Thomas Heatherwick is a British designer whose prolific and varied work over two decades is characterized by its ingenuity, inventiveness and originality. Defying the conventional classification of design disciplines, Thomas founded Heatherwick Studio in 1994 to bring the practices of design, architecture and urban planning together in a single workspace. Thomas leads the design of all Heatherwick Studio projects, working in collaboration with a team of 200 highly-skilled architects, designers, and makers.

Thomas' unusual approach applies artistic thinking to the needs of each project, resulting in some of the most acclaimed designs of our time. Based in London, Heatherwick studio is currently working in four continents on projects valued at over £2 billion. Following the success of the UK Pavilion for the Shanghai World Expo in 2010, Heatherwick studio has gone on to win exciting design briefs including the Learning Hub at Singapore's Nanyang Technological University, and the new Google campus in Silicon Valley. Thomas has been appointed a Commander of the Order of the British Empire, a Royal Academician and in 2004 became the youngest Royal Designer for Industry.

The award will be presented at this year's ACADIA conference 'Disciplines & Disruption,' November 2-4 at the Massachusetts Institute of Technology. Mr. Heatherwick will accept the award and deliver a keynote lecture during the conference.

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The Art of Reggae Exhibition in Liverpool

Ostróda Reggae Festival will host the Art of Reggae Exhibition, featuring 40 reggae-inspired posters, designed by illustrators & artists from all over the world for the 5th International Reggae Poster Contest[1].

The exhibition will be on view from August 11 to 13 at Chamber Room of the Ostróda Amphitheatre.

References

  1. ^5th International Reggae Poster Contest (www.dexigner.com)

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Graphic Means: A History of Graphic Design Production

Up until just over 30 years ago, when the desktop computer debuted, the whole design production process would have been done primarily by hand, and with the aide of analog machines. The design and print industries used a variety of ways to get type and image onto film, plates, and finally to the printed page.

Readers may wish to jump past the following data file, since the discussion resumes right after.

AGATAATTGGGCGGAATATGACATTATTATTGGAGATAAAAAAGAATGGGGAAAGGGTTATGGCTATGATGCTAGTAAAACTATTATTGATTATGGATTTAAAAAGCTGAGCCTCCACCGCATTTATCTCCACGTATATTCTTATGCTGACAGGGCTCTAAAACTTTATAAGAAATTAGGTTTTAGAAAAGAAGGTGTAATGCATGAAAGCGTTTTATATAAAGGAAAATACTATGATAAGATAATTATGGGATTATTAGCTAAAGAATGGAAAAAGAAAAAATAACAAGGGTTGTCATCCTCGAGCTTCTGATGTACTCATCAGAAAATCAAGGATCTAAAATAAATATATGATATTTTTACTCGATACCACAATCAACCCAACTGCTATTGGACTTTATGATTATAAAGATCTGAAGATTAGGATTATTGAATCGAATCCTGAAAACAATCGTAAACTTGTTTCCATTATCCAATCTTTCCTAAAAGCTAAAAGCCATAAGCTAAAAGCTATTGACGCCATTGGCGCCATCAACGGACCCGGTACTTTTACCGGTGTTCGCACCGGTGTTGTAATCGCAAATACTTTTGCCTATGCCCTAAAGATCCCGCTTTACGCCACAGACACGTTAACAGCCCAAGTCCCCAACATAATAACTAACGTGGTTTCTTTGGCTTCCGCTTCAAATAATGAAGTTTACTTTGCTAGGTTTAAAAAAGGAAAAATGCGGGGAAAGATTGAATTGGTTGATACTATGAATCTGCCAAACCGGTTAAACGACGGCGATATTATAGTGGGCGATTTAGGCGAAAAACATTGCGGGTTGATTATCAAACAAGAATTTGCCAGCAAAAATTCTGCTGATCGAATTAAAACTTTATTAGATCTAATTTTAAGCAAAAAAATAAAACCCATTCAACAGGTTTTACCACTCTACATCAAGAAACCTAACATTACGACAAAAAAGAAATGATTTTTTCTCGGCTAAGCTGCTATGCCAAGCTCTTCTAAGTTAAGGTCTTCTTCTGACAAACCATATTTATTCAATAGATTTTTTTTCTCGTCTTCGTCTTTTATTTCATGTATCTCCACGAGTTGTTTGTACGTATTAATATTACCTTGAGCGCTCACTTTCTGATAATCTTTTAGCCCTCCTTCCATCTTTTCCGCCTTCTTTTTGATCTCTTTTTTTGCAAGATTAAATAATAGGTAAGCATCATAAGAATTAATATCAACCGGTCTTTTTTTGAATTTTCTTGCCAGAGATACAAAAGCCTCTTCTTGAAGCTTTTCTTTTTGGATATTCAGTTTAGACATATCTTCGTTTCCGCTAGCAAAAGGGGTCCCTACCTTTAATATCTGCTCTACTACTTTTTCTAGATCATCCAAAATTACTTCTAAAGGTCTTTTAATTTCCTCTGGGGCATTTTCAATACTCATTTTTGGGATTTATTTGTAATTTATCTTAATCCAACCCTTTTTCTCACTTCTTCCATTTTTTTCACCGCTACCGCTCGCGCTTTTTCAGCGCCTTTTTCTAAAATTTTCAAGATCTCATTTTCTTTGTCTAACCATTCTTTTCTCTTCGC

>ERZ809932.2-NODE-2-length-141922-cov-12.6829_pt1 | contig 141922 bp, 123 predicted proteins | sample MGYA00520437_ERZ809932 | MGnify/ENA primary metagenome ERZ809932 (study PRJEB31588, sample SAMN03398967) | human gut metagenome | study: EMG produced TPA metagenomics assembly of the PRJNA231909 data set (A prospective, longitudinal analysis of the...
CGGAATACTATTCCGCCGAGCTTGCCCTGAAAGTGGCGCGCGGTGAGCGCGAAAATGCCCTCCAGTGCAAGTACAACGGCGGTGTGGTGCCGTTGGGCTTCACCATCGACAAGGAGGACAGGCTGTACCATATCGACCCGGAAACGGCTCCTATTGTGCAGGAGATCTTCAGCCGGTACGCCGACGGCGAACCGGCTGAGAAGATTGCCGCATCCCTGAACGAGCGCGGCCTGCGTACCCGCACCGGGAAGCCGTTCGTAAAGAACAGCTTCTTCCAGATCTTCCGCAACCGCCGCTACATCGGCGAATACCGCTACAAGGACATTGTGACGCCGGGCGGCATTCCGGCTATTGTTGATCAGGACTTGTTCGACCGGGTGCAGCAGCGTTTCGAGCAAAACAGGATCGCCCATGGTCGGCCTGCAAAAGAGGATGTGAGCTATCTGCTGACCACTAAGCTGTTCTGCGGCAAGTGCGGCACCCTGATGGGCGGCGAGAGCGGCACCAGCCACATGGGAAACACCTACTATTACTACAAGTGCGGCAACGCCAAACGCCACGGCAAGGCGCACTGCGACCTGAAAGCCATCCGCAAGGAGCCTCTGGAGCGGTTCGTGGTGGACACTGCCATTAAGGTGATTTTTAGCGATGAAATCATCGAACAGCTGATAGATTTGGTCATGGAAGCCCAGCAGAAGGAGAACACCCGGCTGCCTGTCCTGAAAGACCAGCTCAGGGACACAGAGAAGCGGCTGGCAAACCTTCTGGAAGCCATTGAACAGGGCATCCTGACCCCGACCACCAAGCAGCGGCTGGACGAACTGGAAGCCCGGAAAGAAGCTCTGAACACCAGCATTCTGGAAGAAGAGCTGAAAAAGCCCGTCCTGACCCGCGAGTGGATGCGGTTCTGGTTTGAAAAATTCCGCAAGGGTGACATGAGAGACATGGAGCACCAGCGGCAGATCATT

Graphic Means[1] is a journey through this transformative Mad Men-era of pre-digital design production to the advent of the desktop computer. It explores the methods, tools, and evolving social roles that gave rise to the graphic design industry as we know it today.

"I have amassed a vast collection of design production manuals (1960s, 70s, and 80s) from thrift shops over the years," stated Briar Levit, Director/Producer. "As the stack grew, it became clear I was naturally drawn to this period of design, and the skills and processes that went along with it. This is perhaps, because I missed these production methods by about 12 years, and worked almost exclusively with a computer during my education and after.

"I had some vague knowledge about production before the Mac, but it was only based on brief references my teachers made, or the little-used-tools that remained in various studios I worked in.

"It occurred to me that if I knew so little, younger graphic designers know even less! So with this, I set out to document the tools, processes, and people, of this brief but critical and fascinating moment in the history of graphic design."

References

  1. ^Graphic Means (www.graphicmeans.com)